(CNN Student News) -- May 27, 2011
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CARL AZUZ, CNN STUDENT NEWS ANCHOR: It's Friday -- awesome! -- and I'm Carl Azuz. First up today, a headline that some people have waited 15 years to hear.
AZUZ: Ratko Mladic, the former commander of Serbian forces in Bosnia, has been arrested. This conflict in Bosnia happened back in the 1990s. It was the deadliest war fought in Europe since World War II. And Mladic was the highest ranking war crimes suspect who hadn't been caught.
Bosnia was part of the former country of Yugoslavia. The war there lasted from 1992 to 1995. Serbians, Croats and Muslims fought against each other for control of territory. Serbian leaders, like Mladic, are accused of genocide, attempting to wipe out the other groups. Mladic was the leader of Bosnian Serb forces who allegedly attacked the city of Srebrenica and killed thousands of Muslims. Only one other top Serb leader is currently held and awaiting trial. And with Mladic now in custody, Hala Gorani looks back at some of the reaction to what could be the end of this dark chapter in history.
HALA GORANI, CNN INTERNATIONAL ANCHOR: After almost 16 years on the run, one of the world's most wanted alleged war criminals is finally captured. Serbian authorities arrested Ratko Mladic Thursday. They reportedly caught up with him in Lazarevo, a village near the northern town of Zrenjanin. Mladic was a Bosnian Serb general during the Balkan wars of the 1990s, and the highest-ranking Yugoslav war crimes suspect still at large. He's wanted for genocide, extermination and murder, and is accused of masterminding the 1995 massacre at Srebrenica.
LORD DAVID OWEN, FORMER EU ENVOY TO FORMER YUGOSLAVIA: General Mladic has a very heavy responsibility for what was a tragedy in Bosnia-Herzegovina for many years, but particularly for the massacre of over 8,000 Muslim males, which has already been judged to be a genocide.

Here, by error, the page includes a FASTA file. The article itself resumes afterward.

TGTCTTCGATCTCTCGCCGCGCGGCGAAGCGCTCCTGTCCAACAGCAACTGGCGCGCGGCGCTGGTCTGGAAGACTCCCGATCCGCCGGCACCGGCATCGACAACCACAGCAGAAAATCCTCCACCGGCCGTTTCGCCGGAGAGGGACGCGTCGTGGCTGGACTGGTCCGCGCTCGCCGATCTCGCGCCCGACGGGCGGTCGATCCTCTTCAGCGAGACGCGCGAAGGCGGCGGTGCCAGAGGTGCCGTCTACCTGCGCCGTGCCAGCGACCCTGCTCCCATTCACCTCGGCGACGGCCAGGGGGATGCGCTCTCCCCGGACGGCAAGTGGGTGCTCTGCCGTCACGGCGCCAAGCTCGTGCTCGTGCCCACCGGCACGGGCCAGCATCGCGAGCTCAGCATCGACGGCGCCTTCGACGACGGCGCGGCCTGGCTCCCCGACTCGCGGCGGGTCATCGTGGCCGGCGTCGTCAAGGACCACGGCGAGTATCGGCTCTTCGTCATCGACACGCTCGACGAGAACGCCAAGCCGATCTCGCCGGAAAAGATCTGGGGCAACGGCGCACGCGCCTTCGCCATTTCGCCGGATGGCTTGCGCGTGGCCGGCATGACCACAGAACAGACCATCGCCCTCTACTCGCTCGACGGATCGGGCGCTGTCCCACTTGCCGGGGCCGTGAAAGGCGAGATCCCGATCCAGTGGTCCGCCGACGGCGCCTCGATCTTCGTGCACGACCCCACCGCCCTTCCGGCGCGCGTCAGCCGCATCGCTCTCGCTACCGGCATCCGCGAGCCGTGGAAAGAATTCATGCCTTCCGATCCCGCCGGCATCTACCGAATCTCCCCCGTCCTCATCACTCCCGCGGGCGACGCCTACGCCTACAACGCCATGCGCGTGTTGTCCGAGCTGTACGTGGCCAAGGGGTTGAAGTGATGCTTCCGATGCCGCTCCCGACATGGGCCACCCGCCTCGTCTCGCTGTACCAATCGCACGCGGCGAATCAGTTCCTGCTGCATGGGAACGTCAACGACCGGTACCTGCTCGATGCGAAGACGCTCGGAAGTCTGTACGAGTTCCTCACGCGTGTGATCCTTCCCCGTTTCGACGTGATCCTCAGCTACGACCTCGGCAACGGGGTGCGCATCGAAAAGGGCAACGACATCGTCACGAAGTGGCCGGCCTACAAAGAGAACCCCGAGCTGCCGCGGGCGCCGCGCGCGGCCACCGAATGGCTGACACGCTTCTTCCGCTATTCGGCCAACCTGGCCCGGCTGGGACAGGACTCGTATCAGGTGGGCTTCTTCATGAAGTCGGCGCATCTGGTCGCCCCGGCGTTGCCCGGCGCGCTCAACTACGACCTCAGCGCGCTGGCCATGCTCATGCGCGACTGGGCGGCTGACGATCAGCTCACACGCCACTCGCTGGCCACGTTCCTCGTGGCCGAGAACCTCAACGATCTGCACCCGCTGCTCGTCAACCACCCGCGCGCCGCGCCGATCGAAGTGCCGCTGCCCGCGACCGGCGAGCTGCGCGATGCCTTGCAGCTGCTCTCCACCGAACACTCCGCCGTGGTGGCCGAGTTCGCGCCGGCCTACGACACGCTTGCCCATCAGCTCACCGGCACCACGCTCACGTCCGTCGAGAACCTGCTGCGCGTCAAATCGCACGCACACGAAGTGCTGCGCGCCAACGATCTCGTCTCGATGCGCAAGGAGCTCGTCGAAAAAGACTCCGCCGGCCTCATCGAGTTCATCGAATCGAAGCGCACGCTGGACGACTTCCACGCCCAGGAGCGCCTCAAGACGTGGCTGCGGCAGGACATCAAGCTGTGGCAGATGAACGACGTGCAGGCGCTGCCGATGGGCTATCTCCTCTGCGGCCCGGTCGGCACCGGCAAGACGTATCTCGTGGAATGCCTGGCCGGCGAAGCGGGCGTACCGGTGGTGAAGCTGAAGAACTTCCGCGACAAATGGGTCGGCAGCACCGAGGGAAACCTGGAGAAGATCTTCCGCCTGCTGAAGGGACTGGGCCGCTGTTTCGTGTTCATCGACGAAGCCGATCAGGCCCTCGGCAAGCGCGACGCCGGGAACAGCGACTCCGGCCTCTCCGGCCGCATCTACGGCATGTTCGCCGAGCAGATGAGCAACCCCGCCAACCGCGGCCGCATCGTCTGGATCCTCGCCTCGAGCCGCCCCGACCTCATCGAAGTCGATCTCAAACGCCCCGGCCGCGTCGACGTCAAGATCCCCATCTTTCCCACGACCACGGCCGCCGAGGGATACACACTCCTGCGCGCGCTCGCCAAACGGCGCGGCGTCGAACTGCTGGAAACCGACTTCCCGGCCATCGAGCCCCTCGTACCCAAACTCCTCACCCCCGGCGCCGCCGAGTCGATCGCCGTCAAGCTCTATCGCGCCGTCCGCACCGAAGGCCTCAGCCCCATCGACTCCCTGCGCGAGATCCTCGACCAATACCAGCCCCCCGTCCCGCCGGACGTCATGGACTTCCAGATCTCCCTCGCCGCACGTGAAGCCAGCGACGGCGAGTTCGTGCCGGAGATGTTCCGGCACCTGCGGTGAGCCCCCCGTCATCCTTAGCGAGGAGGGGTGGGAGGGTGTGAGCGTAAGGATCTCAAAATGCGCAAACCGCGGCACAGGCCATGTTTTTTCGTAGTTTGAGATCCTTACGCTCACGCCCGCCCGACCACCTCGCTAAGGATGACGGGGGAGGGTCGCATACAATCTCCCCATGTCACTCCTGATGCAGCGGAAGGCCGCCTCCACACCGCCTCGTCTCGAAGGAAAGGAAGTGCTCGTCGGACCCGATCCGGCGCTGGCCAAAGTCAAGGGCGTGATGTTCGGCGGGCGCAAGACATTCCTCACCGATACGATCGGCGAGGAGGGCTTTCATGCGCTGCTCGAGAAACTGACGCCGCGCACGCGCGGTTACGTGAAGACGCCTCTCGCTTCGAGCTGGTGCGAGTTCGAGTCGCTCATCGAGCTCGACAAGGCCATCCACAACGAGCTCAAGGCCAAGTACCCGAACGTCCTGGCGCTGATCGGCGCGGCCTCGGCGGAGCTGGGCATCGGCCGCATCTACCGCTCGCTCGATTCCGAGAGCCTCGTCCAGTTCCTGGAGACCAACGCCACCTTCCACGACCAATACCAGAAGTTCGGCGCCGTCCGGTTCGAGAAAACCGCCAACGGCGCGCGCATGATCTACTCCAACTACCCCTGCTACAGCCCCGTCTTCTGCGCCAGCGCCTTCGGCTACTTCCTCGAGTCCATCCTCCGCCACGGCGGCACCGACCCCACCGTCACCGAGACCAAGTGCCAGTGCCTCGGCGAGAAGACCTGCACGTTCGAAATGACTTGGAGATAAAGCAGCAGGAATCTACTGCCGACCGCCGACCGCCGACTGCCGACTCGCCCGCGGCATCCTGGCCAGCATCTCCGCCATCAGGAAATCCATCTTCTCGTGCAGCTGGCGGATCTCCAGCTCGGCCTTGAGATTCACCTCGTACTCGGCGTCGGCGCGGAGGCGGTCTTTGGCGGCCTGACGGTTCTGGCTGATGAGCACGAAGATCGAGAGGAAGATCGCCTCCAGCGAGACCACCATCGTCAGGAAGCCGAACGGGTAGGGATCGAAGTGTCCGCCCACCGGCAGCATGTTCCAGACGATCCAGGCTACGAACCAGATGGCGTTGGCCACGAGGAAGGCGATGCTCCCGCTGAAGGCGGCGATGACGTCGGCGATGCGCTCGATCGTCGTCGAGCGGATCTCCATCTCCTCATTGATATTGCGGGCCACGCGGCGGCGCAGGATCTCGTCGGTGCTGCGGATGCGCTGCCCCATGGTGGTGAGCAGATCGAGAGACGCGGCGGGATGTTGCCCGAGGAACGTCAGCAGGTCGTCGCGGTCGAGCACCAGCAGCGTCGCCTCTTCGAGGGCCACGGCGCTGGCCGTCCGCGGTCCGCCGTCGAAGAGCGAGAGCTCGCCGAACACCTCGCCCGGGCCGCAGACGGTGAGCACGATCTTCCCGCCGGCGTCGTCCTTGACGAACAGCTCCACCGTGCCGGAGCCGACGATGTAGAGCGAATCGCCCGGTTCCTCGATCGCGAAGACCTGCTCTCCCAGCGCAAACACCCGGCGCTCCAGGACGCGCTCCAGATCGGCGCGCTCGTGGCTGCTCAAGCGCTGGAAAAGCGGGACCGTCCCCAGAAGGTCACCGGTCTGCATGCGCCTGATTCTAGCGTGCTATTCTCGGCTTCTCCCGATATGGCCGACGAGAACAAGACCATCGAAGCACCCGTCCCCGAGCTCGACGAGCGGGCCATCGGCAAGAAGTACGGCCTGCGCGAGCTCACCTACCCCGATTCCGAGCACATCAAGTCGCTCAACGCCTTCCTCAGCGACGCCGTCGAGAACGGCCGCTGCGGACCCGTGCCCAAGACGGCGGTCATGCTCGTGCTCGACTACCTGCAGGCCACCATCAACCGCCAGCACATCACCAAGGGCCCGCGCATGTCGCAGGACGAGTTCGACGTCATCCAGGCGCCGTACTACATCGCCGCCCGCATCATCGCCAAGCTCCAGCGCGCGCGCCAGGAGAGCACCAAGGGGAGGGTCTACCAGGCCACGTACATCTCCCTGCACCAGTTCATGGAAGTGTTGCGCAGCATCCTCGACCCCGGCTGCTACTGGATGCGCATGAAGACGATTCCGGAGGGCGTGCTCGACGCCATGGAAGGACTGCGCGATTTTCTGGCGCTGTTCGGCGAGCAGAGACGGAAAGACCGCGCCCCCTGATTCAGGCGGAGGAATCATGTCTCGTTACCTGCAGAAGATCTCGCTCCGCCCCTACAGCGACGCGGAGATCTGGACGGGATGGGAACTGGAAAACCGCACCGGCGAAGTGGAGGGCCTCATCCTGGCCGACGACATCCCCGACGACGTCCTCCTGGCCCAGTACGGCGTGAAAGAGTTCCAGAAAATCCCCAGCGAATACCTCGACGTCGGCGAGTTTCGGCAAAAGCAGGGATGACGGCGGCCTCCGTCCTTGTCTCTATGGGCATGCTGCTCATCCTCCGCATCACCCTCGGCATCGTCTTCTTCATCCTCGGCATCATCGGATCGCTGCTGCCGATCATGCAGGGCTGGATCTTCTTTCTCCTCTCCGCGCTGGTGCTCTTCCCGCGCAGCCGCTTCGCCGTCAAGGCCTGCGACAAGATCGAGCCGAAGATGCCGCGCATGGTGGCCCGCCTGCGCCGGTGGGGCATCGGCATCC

GORANI: The capture was praised internationally as a victory for the rule of law in Serbia.
ANDERS FOGH RASMUSSEN, NATO SECRETARY GENERAL: The arrest of Ratko Mladic is a very important step towards full integration of the entire region in our Euro-Atlantic community.
GORANI: Mladic now faces extradition to the Netherlands and will eventually be tried by an international criminal tribunal.
JAMES RUBIN, FORMER U.S. ASSISTANT SECRETARY OF STATE: When I was the State Department spokesman back in the late '90s, journalists every day would often ask what's happening with Mladic, what's happening with Karadzic, and all I could say at the time was his day will come. And his day has finally come.
OWEN: I expect to see him in the Hague very soon, and I think that justice will then be done.
GORANI: Hala Gorani, reporting.
SHELBY ERDMAN, CNN STUDENT NEWS: Today's Shoutout goes out to Ms. Hendrich's social studies classes at Elton Gregory Middle School in Redmond, Oregon! Nicolas Sarkozy is the president of what country? You know what to do! Is it: A) Russia, B) France, C) Canada or D) Greece? You've got three seconds -- GO! Mr. Sarkozy has been the president of France for four years. That's your answer and that's your Shoutout!
AZUZ: Right now, President Sarkozy is welcoming other world leaders as France hosts the annual meeting of the G8, or Group of Eight. Along with France, the G8 includes the U.S., Britain, Canada, Japan, Germany, Italy and Russia. These are the world's biggest economic powers. They meet every year to discuss major issues happening around the globe. The group got together yesterday in France. And in addition to big topics -- like the global economy, the environment, terrorism -- the recent Japanese earthquake and tsunami also came up. Japan's prime minister thanked President Obama for America's help in recovering from that disaster.
AZUZ: The U.S. Supreme Court is ruling on whether state or federal laws take priority when it comes to immigration reform. A majority of the court ruled in favor of an Arizona law. It punishes businesses that don't use a federal system to check a potential employee's immigration status. Other groups had argued that the system is supposed to be voluntary. There are several cases involving this "state versus federal" question, so we could hear more on this very soon.
Why So Many Tornadoes?
AZUZ: Officials in Missouri have released a list of more than 230 people missing since a tornado hit the city of Joplin on Sunday. They're asking anyone with information to call in and help. The tornado in Joplin was just one of the storms that has torn across the U.S. Rob Marciano is here to explain the science behind how these twisters form. Rob?